Supreme Court Justices Ruth Bader Ginsburg and Neil Gorsuch are trolling one another in opinion citations.
The high court released an important labor and contract decision Monday, in which the pair owned one another in the margins of their opinions.
At issue in the case are so-called mandatory arbitration clauses in employment contracts. Such provisions require employees to settle disputes relating to wages or benefits with their employers in private one-on-one settings. The proceedings themselves and the arrangements they reach often remain secret.
A coalition of workers challenged the lawfulness of such provisions, arguing they run afoul of the National Labor Relations Act (NLRA) which secures the rights of workers to engage in “concerted activities” for their “mutual aid and protection.” But a majority of the Supreme Court led by Gorsuch disagreed, finding the NLRA does not displace a separate federal law called the Federal Arbitration Act (FAA), which requires enforcement of contractual agreements to arbitrate in all but a few circumstances.
Ginsburg led the four-justice liberal bloc in dissent, blasting the majority for reviving the so-called yellow dog contract, an antiquated and unlawful stipulation once common to employment agreements, which barred workers from unionizing as a condition of employment. In so doing, she accused the Court of regressing to the infamous Lochner-era, a period in the early 20th century in which a pro-laissez faire majority of the Supreme Court struck down a bevy of progressive legislation, like minimum wage laws or laws banning child labor. (RELATED: We Can Guess Which Justices Are Writing The Biggest Opinions Of The Term)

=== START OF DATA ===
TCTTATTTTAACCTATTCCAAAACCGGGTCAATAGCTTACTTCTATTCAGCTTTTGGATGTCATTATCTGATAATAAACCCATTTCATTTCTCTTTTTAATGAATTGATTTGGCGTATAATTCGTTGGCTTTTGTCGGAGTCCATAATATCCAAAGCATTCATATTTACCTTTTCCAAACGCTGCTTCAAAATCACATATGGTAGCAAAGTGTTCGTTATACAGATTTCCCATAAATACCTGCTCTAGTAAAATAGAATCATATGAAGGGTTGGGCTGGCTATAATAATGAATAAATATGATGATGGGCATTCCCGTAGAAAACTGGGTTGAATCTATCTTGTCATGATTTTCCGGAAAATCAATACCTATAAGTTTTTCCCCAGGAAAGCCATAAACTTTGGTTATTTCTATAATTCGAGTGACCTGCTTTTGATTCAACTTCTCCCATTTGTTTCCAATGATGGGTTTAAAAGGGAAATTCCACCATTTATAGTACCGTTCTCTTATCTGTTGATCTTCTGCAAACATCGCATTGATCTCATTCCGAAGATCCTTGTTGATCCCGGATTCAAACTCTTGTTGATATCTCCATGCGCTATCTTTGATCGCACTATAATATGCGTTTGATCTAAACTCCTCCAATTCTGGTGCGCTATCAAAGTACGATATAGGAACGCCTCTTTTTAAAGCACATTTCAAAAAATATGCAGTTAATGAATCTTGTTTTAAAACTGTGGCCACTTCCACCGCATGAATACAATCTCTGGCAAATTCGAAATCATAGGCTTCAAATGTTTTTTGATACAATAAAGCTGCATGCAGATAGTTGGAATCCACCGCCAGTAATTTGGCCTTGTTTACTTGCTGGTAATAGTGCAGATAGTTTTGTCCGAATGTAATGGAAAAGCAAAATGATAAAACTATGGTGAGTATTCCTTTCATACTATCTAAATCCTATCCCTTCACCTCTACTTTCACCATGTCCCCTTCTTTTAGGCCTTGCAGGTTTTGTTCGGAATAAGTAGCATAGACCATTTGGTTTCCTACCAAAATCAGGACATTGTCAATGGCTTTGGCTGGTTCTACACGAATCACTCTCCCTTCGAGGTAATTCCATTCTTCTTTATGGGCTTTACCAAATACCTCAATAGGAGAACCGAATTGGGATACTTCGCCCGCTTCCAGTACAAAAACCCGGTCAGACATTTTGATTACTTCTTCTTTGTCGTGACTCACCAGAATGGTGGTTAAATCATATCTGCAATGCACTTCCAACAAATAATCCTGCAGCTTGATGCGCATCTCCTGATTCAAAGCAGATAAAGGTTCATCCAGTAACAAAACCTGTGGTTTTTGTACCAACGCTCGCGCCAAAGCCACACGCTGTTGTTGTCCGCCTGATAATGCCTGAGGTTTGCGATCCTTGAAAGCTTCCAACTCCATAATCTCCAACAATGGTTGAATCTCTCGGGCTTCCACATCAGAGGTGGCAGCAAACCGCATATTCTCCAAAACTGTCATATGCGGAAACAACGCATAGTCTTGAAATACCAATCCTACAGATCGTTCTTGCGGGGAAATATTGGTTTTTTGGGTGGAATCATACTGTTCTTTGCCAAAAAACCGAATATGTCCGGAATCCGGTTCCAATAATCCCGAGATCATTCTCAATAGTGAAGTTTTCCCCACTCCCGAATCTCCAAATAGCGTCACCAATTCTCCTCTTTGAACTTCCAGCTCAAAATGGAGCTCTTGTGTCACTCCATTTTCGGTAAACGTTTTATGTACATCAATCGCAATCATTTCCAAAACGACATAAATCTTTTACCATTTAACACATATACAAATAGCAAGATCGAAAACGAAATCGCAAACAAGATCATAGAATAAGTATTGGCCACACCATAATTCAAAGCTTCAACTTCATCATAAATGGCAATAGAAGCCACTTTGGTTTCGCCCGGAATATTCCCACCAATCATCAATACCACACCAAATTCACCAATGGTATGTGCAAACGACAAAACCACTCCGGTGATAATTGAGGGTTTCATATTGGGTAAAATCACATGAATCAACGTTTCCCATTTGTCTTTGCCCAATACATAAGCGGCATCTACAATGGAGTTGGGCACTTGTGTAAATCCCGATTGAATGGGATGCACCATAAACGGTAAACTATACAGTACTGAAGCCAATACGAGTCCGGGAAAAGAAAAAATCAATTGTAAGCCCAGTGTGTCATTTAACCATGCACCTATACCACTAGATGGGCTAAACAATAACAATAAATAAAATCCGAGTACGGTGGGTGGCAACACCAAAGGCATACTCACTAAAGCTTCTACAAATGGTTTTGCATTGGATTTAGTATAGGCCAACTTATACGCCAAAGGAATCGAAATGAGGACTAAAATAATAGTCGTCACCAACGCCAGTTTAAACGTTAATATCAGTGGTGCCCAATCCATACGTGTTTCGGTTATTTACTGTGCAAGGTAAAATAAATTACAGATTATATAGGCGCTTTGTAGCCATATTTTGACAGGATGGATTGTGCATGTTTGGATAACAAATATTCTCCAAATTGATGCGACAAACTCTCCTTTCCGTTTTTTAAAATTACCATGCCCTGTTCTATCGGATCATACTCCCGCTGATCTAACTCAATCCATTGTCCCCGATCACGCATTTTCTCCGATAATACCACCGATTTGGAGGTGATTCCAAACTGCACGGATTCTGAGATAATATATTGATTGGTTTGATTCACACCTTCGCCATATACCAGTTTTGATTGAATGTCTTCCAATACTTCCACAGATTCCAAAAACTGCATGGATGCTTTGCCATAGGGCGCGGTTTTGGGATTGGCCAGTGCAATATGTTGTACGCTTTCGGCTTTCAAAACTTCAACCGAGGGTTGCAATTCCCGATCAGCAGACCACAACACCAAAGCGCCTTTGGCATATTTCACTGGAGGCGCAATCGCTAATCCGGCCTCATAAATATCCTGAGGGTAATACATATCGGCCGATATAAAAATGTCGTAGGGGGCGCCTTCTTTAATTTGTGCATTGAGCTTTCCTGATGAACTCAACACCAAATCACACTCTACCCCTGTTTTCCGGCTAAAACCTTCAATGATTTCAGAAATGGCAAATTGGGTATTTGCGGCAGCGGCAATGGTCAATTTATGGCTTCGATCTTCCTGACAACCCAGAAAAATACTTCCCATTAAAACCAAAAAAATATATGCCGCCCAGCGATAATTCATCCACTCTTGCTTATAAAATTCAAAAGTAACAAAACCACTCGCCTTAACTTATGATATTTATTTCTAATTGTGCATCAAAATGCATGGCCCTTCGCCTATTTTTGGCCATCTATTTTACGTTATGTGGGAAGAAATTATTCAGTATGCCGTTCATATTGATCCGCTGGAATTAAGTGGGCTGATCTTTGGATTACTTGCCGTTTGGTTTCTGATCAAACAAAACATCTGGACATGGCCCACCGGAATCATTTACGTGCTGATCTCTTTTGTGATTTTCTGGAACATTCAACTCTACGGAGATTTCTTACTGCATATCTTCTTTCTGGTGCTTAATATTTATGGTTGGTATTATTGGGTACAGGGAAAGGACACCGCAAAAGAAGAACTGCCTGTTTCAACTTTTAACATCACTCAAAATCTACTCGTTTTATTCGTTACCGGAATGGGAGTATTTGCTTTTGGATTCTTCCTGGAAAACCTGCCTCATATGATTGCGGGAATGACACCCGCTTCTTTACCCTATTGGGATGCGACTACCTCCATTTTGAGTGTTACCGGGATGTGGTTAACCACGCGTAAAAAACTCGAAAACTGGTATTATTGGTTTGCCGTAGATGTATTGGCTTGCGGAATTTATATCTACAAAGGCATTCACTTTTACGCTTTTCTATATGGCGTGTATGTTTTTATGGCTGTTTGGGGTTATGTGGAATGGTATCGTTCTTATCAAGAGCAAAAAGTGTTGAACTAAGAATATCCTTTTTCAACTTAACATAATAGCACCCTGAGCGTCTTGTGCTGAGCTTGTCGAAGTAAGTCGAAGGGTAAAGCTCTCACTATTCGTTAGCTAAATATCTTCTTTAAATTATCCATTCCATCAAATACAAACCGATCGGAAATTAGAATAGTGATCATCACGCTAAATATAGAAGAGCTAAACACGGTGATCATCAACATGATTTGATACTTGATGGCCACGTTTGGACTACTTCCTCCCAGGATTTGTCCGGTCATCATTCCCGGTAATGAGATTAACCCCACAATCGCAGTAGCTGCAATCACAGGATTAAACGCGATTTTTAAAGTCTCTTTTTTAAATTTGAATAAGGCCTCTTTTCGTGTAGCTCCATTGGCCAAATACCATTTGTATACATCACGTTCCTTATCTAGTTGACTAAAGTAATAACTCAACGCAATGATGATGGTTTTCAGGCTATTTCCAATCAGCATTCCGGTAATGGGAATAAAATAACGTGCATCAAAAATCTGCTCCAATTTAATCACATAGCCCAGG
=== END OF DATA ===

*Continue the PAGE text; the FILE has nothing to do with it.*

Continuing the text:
Gorsuch found Ginsburg’s ominous diagnosis a little bombastic, and said so in as many words.
“Like most apocalyptic warnings, this one proves a false alarm,” Gorsuch wrote, before citing Harvard Law School professor Laurence Tribe’s 1978 treatise “American Constitutional Law.” “‘Lochnerizing,'” the citation reads “has become so much an epithet that the very use of the label may obscure attempts at understanding.”
Tribe is a leading light of progressive legal theorizing who has become a significant figure in the popular resistance to President Donald Trump. Gorsuch’s dig at Ginsburg’s dissent was meant to sting all the more by anchoring his barb in a treatise written by a prominent liberal.
But Ginsburg responded to the Gorsuch jab in kind. In her dissent, Ginsburg argued the high court has gradually weaponized the FAA through a line of cases expanding the law beyond its original context (contractual disputes between merchants) to allow business to protect itself from its own employees. Monday’s decision, she said, was the bottom of this slippery slope.
“As I see it, in relatively recent years, the Court’s Arbitration Act decisions have taken many wrong turns,” she wrote. “Yet, even accepting the Court’s decisions as they are, nothing compels the destructive result the Court reaches today.” She then cited a passage from Judge Robert Bork’s 1990 book “The Tempting of America” which reads: “Judges live on the slippery slope of analogies; they are not supposed to ski it to the bottom.”
Bork was at the vanguard of a conservative jurisprudential revival, and perhaps the foremost expositor of judicial minimalism during his lifetime. Therefore, it’s particularly spicy to cite Bork while accusing a conservative of expanding judicial power.
Though the Court prides itself on its vaunted comity, relations between Ginsburg and Gorsuch appeared somewhat icy at several junctures of the current term.
The Court will next release opinions Tuesday May 29.
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